For all of the pictures there's multiple albums in an attempt to keep slightly organized:
- Paris Part 1 - Sacre Couer, Montmarte, wanderings from my first few days
- Paris Part 2 - Notre Dame
- Paris Part 3 - Museums and Marathons - Musée d'Orsay, Louvre, Ste-Chapelle, Musée de l'Orangerie
- Paris Part 4 - Eiffel Tower
As for the marathon of running sorts that wasn't too bad. Considering my training had been a bit spotty given travel and just not choosing not to get bogged down in it I have to be quite happy. Though not my fastest I wasn't that far off and I slowed down quite at bit after twenty miles, both selectively and just out of tiredness, and didn't really care (the first 15 to 20 were pretty good and fairly easy). At that point the count down to the finish was on and I knew it would be less than an hour.
According to the race numbers it was only 25% women and that was definitely visible at the start and along the course. Just dudes everywhere - I should have befriended a few along the way. The temperature was good at the start and then rising throughout the day so as with every race there were a variety of running outfits being sported. In my pre-marathon runs I'd become accustom to seeing the French men's running uniform which included a lot of spandex and florescent accents. The florescent shirts were definitely out in prime time during the race but there was slightly less spandex. And as with any race pretty much as soon as it started and especially as we got into the first park loads of guys just peeled off and found a tree or otherwise seemingly acceptable yet visible place to take a piss.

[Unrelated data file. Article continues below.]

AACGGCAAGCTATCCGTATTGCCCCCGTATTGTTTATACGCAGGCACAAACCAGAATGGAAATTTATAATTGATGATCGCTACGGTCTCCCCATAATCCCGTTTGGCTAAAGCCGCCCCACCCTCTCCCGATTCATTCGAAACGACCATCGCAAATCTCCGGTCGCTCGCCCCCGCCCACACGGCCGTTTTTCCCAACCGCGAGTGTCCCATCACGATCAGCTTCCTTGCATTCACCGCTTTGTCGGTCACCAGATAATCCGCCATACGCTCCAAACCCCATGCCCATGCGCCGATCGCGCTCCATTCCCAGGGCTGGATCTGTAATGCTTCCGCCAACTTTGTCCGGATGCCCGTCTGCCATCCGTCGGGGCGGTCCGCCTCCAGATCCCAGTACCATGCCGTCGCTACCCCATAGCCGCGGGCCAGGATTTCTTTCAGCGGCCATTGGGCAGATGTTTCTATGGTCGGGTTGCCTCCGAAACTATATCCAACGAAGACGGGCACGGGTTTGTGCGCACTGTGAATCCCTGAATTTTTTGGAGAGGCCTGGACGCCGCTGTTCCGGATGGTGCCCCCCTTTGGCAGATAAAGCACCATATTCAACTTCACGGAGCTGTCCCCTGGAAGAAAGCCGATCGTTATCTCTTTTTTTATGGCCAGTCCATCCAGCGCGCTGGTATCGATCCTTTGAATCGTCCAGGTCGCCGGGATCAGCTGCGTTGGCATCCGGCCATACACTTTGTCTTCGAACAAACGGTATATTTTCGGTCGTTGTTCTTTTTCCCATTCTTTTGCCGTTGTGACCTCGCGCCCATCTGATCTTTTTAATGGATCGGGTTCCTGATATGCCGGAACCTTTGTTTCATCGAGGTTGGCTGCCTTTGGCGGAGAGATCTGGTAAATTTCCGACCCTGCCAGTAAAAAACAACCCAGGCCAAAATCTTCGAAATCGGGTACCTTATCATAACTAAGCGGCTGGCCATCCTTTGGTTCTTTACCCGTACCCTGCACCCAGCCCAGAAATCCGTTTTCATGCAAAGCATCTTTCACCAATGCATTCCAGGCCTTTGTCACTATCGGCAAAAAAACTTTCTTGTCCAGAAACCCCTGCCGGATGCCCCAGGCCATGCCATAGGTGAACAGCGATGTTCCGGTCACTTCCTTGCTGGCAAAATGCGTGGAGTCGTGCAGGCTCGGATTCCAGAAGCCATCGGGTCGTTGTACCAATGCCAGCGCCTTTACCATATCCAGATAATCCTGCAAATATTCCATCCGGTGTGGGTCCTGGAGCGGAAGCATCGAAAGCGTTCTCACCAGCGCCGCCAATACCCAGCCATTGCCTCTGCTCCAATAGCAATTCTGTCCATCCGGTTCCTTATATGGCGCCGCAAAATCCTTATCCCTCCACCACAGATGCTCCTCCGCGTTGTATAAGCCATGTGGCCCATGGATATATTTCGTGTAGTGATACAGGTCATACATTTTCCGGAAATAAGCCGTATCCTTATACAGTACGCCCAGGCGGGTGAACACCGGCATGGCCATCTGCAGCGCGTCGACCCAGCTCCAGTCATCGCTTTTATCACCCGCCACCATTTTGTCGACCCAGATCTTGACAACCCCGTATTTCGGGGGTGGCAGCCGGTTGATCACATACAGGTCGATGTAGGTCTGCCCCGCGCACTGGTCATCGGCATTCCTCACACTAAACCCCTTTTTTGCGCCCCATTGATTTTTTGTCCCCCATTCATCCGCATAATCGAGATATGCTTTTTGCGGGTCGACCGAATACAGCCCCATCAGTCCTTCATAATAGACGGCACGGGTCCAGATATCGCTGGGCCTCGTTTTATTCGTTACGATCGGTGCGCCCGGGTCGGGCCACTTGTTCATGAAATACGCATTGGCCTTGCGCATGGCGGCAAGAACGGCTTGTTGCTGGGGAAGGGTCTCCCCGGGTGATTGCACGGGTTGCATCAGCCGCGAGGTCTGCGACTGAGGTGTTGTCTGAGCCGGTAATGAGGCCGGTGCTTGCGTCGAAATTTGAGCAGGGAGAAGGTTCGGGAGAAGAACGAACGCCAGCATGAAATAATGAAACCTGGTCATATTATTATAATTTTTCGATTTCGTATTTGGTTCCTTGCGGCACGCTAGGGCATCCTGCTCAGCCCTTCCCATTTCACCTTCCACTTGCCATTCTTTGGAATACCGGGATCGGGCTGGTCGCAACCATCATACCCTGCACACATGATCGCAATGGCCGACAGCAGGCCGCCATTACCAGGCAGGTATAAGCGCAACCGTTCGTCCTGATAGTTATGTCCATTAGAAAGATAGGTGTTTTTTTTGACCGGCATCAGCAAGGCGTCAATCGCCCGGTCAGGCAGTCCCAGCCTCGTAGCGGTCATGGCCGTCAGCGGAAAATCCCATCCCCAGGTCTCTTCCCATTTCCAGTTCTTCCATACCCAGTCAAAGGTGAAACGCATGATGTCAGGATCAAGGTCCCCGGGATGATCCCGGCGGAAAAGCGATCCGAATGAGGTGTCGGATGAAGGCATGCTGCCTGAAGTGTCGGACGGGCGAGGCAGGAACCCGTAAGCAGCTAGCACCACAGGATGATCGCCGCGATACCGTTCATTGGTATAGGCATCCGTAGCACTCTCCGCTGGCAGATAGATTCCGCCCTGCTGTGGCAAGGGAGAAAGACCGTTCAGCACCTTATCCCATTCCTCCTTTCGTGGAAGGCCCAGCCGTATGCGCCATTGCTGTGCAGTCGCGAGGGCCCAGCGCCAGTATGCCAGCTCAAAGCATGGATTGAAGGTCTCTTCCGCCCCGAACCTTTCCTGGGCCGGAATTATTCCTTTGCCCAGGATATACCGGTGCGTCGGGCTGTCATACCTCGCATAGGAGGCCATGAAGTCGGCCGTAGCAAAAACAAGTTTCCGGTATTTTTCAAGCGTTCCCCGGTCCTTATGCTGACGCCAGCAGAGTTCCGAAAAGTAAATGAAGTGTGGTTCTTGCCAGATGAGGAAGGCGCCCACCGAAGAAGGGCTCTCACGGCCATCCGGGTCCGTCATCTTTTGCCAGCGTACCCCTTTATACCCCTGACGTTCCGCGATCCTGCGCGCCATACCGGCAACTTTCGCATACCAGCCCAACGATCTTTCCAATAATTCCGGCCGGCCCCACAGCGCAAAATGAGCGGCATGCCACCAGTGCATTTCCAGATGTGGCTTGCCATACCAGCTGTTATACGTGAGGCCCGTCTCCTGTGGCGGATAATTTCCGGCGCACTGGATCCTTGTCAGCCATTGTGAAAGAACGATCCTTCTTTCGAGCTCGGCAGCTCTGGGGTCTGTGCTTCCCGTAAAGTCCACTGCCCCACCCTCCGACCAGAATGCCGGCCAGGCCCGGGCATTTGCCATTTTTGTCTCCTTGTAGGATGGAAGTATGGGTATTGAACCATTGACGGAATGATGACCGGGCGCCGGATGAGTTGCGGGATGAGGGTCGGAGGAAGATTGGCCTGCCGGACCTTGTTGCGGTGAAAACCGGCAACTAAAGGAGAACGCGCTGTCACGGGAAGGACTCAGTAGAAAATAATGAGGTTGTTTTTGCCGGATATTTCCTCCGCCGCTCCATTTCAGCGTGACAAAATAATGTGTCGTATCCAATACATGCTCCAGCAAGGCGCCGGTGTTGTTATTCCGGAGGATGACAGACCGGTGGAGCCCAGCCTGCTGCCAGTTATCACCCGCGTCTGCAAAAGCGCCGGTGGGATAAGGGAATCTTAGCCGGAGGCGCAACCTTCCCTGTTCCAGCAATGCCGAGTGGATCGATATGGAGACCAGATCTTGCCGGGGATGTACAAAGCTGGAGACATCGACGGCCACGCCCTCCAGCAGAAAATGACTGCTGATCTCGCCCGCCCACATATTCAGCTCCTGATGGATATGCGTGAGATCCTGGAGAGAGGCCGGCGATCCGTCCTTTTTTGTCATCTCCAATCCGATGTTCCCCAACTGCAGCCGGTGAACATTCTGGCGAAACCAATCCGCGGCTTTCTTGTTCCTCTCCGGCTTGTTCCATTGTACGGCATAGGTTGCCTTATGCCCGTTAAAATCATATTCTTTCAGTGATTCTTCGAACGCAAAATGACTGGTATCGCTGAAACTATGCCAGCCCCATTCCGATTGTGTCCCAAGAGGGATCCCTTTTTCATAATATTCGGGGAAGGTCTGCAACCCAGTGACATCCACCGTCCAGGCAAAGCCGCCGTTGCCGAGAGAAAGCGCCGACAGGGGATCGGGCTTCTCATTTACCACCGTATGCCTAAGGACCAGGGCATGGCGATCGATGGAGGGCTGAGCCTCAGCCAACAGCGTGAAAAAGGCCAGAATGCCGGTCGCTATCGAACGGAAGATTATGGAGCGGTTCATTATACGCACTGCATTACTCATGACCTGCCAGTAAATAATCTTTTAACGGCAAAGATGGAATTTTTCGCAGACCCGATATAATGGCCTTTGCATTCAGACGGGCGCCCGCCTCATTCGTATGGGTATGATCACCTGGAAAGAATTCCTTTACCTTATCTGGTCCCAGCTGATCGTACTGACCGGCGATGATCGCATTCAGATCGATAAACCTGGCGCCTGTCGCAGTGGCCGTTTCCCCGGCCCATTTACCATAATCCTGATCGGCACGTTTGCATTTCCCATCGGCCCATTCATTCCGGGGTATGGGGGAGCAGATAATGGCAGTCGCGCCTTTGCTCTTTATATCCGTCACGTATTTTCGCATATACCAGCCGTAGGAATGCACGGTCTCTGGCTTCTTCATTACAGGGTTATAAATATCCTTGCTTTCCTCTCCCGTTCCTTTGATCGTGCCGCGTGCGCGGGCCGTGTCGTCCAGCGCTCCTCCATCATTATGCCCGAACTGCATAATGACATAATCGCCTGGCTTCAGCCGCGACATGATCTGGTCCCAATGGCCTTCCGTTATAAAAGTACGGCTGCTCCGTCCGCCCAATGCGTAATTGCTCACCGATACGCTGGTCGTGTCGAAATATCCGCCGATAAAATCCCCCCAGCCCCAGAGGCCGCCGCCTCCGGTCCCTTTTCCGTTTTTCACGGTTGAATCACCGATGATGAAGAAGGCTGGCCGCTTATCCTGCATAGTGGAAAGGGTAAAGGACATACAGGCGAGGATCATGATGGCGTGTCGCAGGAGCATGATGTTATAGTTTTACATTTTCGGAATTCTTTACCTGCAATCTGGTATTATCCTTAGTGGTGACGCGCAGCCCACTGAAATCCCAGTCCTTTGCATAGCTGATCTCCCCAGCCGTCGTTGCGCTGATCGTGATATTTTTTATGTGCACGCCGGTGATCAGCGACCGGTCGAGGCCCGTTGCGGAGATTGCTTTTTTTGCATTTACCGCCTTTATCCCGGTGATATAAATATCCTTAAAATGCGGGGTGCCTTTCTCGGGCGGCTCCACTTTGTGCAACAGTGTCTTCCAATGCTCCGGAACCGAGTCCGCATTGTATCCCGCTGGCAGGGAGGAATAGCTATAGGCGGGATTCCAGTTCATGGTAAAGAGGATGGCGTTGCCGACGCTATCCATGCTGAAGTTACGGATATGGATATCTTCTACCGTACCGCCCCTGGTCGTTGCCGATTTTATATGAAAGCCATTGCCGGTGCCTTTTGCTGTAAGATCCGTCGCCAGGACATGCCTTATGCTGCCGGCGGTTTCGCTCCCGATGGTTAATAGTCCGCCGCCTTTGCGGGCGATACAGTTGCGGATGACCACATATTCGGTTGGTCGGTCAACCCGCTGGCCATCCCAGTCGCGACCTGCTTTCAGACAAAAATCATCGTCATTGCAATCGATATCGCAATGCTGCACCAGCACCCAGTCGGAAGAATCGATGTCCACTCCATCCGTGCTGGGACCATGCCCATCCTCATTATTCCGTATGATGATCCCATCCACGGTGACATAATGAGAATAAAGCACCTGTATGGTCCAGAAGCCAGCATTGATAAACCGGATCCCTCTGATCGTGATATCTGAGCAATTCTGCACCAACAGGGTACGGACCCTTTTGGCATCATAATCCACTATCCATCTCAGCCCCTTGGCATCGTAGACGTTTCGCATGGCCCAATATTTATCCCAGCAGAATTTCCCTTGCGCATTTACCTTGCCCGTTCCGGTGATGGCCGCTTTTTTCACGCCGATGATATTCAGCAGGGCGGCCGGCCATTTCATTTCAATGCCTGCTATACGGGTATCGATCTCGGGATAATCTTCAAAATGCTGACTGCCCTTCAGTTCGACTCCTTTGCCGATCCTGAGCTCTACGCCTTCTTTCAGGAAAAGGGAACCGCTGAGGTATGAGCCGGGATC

|View looking away from the start up|
Aside from the peeing folks the course was really beautiful the entire time. I'd never seen the Bastille or been into the parks that are on each the eastern and western sides of the city. The only bad spot was having to run through a tunnel for about a mile. With so many cars normally in the tunnel and the hot air it was not exactly the most fun place to be running. I was pretty happy to pop out of it right around Musee d'Orsay and be back into the fresh air. The other few issues I discovered and luckily didn't have an actual problem with it myself but can imagine others may have were there were very few toilets at the start, there was water really only every 5k, and while it's nice to give out orange slices and bananas along the course running over wet and often cobblestoney streets littered with the peels of each isn't great. By the end as the temperatures were rising the less than frequent water (in most US races it's every mile, especially towards the end) I was eager for it and it couldn't come fast enough. I imagine those who were a lot slower than me struggled with the water and loads more slippery peels along the course!